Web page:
A Brit claims she lost out on her summer holiday because of an EU passport rule. The woman’s trip set her back £1,050, but she was unable to fly due to the mistake.
Kirsty Hawes, 28, had booked an all-inclusive holiday to Majorca, Spain, with her best friend through TUI. Like all self-aware holidaymakers she checked her passport's expiry date before she left.
She had been excited to get away after a break up and the death of several family members. Kirsty booked to go to hotspot with her pal in April with a flight at 3.30pm on August 16 from Luton airport.
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However, when they checked their bags she was told she couldn’t fly or get her money back. All because of her passport.
Noting that it was to expire in March 2024 she thought she was good to go. After all, Spain requires there to be three months left for you to fly and Kirsty had more than that.
However, the young woman had missed a vital part of Spain’s entry requirements. Your passport must have been issued less than 10 years ago – and Kirsty’s was issued 10 years prior to the day before her flight.
It meant that her passport wasn’t valid to travel to the EU. She said she had "no idea" about the rule and that it wasn’t made clear when booking.
However, she admits that it is in the small print on her confirmation email. As ensuring you have the appropriate documents is the holidaymaker’s responsibility she has been told she can't get a refund for her £1,050 holiday.
She attempted to get a temporary passport but the earliest appointments in London were two weeks away. Kirsty said: "I was in the middle of the airport crying my eyes out. I was so excited to chill. I love the sun and being tanned. It's really frustrating."
Kirsty has tried to put in a complaint to TUI – asking them to make it clearer to holidaymakers – but has been told it has to be issued under the lead passenger. She was told over the phone that she can't be issued a refund as the information on passport validation was included in a confirmation email.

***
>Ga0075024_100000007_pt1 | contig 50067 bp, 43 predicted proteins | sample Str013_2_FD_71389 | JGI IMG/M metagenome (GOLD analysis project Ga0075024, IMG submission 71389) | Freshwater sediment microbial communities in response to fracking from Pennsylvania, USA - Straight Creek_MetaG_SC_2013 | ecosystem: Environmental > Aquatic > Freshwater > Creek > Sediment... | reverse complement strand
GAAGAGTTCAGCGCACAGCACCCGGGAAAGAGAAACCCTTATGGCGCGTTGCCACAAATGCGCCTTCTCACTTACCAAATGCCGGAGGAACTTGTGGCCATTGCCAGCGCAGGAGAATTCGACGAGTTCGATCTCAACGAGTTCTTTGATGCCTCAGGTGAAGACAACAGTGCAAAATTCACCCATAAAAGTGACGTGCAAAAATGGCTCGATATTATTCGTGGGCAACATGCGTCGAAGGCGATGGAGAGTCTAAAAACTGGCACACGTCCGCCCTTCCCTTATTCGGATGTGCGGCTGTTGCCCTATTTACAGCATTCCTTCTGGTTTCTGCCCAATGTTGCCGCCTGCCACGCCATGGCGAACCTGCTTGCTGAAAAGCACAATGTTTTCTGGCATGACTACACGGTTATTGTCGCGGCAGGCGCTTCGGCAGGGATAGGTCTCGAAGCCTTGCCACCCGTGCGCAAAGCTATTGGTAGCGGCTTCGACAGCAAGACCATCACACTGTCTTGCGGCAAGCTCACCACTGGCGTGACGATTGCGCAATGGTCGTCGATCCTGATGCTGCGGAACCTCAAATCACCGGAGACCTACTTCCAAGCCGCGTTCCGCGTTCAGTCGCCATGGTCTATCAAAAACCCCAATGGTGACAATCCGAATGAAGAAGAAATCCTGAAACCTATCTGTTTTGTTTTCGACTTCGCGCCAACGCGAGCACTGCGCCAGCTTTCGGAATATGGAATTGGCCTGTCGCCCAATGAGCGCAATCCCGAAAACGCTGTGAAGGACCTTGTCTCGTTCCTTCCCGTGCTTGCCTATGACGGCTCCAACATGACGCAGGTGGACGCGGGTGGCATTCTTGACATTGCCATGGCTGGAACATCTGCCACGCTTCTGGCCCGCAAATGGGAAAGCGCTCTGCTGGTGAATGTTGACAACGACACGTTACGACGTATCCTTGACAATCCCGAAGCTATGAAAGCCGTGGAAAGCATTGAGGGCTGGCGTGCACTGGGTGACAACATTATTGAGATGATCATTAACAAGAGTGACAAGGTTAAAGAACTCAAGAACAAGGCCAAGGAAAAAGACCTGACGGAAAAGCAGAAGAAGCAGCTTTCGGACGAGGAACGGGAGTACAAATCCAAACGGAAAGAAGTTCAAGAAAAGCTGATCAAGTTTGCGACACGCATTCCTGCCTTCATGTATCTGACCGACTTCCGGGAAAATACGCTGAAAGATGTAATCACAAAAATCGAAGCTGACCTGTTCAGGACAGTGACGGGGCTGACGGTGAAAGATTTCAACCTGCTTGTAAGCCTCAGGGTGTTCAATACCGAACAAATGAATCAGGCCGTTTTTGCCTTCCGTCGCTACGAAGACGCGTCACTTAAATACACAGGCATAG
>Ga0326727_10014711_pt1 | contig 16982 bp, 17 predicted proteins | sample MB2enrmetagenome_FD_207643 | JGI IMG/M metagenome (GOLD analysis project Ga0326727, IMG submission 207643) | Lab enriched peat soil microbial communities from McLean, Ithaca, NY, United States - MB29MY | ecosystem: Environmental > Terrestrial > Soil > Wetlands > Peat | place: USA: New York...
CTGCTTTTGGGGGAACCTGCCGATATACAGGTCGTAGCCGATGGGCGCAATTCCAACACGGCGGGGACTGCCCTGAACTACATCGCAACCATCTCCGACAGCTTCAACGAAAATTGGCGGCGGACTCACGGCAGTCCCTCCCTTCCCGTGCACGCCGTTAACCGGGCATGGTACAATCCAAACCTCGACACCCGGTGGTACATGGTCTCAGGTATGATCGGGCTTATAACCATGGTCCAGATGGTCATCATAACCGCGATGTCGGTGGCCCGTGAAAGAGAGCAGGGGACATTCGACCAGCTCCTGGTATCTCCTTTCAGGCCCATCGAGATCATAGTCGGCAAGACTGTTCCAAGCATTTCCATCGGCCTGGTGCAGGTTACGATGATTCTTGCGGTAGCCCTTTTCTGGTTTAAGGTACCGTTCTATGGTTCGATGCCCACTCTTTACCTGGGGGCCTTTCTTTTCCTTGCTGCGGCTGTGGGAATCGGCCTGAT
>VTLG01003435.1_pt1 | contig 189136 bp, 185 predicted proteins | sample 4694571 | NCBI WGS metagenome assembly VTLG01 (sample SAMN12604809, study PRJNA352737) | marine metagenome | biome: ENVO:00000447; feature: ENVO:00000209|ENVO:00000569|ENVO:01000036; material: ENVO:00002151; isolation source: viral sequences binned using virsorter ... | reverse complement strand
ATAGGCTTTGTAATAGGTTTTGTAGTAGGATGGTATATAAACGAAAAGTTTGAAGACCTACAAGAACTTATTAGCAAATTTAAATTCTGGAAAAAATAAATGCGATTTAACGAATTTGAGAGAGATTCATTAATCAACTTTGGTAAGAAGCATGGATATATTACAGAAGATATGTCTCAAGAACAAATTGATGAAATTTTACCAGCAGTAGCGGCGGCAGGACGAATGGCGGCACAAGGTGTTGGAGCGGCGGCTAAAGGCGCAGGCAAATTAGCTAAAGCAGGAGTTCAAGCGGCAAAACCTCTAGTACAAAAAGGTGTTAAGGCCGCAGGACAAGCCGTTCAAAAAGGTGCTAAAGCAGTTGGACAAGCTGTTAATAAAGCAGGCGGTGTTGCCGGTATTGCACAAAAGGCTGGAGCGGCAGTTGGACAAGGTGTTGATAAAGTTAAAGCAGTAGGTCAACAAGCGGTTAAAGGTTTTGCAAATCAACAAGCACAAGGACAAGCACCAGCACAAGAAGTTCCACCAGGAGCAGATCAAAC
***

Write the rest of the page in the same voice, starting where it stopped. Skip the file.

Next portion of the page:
She attempted to get a temporary passport but the earliest appointments in London were two weeks away. Kirsty said: "I was in the middle of the airport crying my eyes out.
"I was so excited to chill. I love the sun and being tanned. It's really frustrating."
But, she wants to make other people aware of this rule which has been enforced since Brexit. Kirsty wants travel providers to change their booking pages to include the date of issue for the passport to flag up passports that would be invalid.
Kirsty, from Bovingdon, Hertfordshire, said: "They took our passports and said you can't fly. I thought it was a joke. But they were serious and said my passport was out of date.
“I said 'No it's not – it doesn't run out for seven months'. I was panicking and burst into tears. This was the one thing I was looking forward to all year.
"Holiday companies need to add an issue date of passport onto their websites when booking and checking in so this will raise the issue so people are not left stranded at the airport, crying their eyes out."
A TUI UK&I spokesperson told Daily Star: "We’re sorry that Ms Hawes was unable to fly on holiday as planned as her passport did not meet the required government requirements.
"We regularly remind our customers that it is their responsibility to check that all travel documents are up to date before booking any flights, and we continue to encourage customers to check their passports after booking with us via confirmation and countdown emails.
"Details of passport validity guidelines can be found here: https://www.gov.uk/foreign-travel-advice."
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